In the King James Version the translation of eidos, "form," "appearance" (Luke 3:22; John 5:37), and of homoioma, "likeness," "resemblance" (Revelation 9:7). The meaning of these words is not so much "tangible shape," in which sense we use the word in modern English, but rather "aspect," "appearance," the looks of a thing or a person. This is even the case where the word is joined with the adjective somatikos, "bodily" as in the passage Luke 3:22, "The Holy Spirit descended in a bodily form (i.e. "in a corporeal appearance," the King James Version "in a bodily shape"), as a dove, upon him." The second passage also refers to the "appearance" of God, and cannot therefore be regarded as material shape: "Ye have neither heard his voice at any time, nor seen his form" (the King James Version "shape") (John 5:37). As has been seen from the above quotations, the Revised Version (British and American) which retains the translation "shape" for homoioma, has translated eidos with "form," which also serves to render several other Greek synonyms, such as morphe (Mark 16:12; Philippians 2:6), morphosis (Romans 2:20; 2 Timothy 3:5), tupos (the Revised Version margin "pattern" Romans 6:17), and hupotuposis (the Revised Version (British and American) "pattern," 2 Timothy 1:13). In the King James Version The Wisdom of Solomon 18:1 "shape" translates morphe, the Revised Version (British and American) "form."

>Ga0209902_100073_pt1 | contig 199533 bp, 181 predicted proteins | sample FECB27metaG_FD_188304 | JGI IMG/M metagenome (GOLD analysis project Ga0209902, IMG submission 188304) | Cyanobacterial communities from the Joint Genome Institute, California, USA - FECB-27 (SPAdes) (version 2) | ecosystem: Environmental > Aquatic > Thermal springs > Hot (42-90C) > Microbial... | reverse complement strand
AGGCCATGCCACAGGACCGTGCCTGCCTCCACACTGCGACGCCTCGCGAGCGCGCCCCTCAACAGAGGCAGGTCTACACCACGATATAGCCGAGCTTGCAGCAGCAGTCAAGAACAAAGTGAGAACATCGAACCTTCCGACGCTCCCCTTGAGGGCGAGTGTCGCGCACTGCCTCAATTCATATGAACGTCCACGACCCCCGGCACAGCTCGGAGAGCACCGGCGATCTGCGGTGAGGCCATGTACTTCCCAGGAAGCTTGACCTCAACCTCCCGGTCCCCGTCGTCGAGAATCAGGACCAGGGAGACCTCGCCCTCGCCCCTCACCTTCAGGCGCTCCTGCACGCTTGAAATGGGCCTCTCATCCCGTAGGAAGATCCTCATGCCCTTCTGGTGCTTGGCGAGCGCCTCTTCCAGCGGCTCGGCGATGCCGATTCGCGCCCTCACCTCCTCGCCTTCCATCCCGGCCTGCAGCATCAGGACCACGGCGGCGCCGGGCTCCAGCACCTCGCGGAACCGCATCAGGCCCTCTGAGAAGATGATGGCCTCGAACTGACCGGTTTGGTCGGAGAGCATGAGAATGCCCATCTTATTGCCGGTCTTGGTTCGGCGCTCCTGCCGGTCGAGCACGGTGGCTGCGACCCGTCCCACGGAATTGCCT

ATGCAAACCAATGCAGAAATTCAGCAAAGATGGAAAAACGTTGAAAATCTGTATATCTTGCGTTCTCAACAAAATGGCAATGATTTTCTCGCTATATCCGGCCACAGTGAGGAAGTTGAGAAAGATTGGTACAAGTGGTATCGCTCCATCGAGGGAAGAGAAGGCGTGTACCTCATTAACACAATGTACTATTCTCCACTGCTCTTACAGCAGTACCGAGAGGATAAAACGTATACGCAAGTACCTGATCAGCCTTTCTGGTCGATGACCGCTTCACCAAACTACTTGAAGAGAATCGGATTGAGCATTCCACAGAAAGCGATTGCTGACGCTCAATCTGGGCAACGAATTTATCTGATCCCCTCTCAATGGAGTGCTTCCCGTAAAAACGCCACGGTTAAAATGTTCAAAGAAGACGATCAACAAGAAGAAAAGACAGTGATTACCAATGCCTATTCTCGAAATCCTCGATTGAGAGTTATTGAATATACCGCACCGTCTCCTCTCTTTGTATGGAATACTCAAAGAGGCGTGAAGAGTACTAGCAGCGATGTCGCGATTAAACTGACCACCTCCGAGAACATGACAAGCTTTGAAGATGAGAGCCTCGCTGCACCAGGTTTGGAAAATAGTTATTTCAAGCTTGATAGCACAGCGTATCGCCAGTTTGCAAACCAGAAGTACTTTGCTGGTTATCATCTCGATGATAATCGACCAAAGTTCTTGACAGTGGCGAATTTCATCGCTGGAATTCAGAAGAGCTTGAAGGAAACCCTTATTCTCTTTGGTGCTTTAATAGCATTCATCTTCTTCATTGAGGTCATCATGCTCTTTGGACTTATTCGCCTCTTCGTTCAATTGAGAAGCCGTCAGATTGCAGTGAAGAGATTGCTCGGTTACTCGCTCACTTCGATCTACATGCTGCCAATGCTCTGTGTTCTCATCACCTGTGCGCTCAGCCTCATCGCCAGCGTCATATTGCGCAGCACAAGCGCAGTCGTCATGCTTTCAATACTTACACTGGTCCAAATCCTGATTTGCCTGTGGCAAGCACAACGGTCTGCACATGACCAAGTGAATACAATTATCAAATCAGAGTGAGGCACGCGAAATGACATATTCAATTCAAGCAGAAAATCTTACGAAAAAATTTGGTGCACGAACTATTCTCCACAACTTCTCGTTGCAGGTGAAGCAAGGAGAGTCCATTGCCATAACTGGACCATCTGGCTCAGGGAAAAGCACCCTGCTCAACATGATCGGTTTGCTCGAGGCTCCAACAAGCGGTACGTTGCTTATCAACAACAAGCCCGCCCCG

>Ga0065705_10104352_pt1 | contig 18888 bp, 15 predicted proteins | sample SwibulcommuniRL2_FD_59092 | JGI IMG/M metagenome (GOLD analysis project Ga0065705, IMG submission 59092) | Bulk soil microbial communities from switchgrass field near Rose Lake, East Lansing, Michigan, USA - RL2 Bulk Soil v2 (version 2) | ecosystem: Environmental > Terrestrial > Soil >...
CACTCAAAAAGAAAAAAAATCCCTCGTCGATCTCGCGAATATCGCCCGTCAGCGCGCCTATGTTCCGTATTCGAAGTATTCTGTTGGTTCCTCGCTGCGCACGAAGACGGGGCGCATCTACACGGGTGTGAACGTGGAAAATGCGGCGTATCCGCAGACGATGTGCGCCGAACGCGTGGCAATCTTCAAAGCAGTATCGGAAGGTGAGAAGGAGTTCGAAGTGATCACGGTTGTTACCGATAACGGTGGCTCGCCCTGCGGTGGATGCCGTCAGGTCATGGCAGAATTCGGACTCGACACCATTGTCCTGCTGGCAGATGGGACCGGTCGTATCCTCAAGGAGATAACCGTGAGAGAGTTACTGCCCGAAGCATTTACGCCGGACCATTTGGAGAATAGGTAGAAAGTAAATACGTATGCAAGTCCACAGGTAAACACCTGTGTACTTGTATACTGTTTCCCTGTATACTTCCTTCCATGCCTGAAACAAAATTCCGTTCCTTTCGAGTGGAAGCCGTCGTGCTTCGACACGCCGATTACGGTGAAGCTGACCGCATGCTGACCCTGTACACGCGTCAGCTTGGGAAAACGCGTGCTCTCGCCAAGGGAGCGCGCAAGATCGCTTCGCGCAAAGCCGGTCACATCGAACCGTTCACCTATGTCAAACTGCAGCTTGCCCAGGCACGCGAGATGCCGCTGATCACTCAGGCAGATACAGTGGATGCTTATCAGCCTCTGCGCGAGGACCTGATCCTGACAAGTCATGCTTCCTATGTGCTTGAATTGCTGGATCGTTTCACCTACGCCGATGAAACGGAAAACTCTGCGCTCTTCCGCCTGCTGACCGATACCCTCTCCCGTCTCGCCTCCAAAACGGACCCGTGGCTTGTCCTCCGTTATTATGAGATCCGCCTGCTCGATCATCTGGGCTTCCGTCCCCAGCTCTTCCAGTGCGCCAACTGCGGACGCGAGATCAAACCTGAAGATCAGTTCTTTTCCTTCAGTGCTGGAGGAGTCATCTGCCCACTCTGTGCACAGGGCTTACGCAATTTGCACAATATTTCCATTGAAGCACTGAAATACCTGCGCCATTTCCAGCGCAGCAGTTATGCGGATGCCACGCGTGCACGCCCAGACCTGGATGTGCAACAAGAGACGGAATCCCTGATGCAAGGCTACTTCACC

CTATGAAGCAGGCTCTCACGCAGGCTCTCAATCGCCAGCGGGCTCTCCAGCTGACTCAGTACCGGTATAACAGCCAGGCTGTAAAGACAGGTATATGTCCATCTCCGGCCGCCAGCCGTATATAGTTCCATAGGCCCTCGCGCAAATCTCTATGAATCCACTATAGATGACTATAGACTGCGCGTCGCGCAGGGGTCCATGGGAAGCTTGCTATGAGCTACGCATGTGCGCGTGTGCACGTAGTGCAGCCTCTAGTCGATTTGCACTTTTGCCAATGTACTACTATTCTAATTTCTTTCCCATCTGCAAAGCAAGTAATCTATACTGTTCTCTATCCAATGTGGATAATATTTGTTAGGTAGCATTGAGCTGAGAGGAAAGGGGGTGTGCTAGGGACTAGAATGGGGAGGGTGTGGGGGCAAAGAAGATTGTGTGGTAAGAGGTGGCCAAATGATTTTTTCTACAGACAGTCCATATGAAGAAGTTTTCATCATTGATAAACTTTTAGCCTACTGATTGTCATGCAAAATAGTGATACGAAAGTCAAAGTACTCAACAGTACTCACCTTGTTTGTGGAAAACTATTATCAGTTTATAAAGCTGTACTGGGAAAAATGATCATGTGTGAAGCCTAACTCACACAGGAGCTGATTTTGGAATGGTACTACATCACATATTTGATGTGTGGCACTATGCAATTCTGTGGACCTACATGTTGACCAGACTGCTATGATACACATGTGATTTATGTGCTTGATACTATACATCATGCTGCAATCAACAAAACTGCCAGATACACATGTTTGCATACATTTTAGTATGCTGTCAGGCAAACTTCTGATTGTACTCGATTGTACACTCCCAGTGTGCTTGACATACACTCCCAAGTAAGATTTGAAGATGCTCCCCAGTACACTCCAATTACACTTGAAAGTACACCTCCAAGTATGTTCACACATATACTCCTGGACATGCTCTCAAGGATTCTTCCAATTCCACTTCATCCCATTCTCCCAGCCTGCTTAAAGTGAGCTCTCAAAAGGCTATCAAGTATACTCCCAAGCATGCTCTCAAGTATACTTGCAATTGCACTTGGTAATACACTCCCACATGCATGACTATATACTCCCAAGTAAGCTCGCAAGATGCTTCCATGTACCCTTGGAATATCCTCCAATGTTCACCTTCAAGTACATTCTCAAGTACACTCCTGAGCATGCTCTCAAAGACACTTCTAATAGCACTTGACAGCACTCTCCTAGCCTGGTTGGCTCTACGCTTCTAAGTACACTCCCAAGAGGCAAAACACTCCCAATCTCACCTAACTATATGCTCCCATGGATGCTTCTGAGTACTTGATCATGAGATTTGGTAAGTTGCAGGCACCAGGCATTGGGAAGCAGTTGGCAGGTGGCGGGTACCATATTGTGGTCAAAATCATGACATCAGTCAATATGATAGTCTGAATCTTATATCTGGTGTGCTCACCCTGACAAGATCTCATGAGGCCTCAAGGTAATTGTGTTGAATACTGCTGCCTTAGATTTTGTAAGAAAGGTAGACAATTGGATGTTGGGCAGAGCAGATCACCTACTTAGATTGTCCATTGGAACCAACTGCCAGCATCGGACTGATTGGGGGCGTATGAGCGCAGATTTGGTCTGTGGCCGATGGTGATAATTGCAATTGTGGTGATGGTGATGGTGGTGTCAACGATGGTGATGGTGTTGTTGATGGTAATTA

H. L. E. Luering
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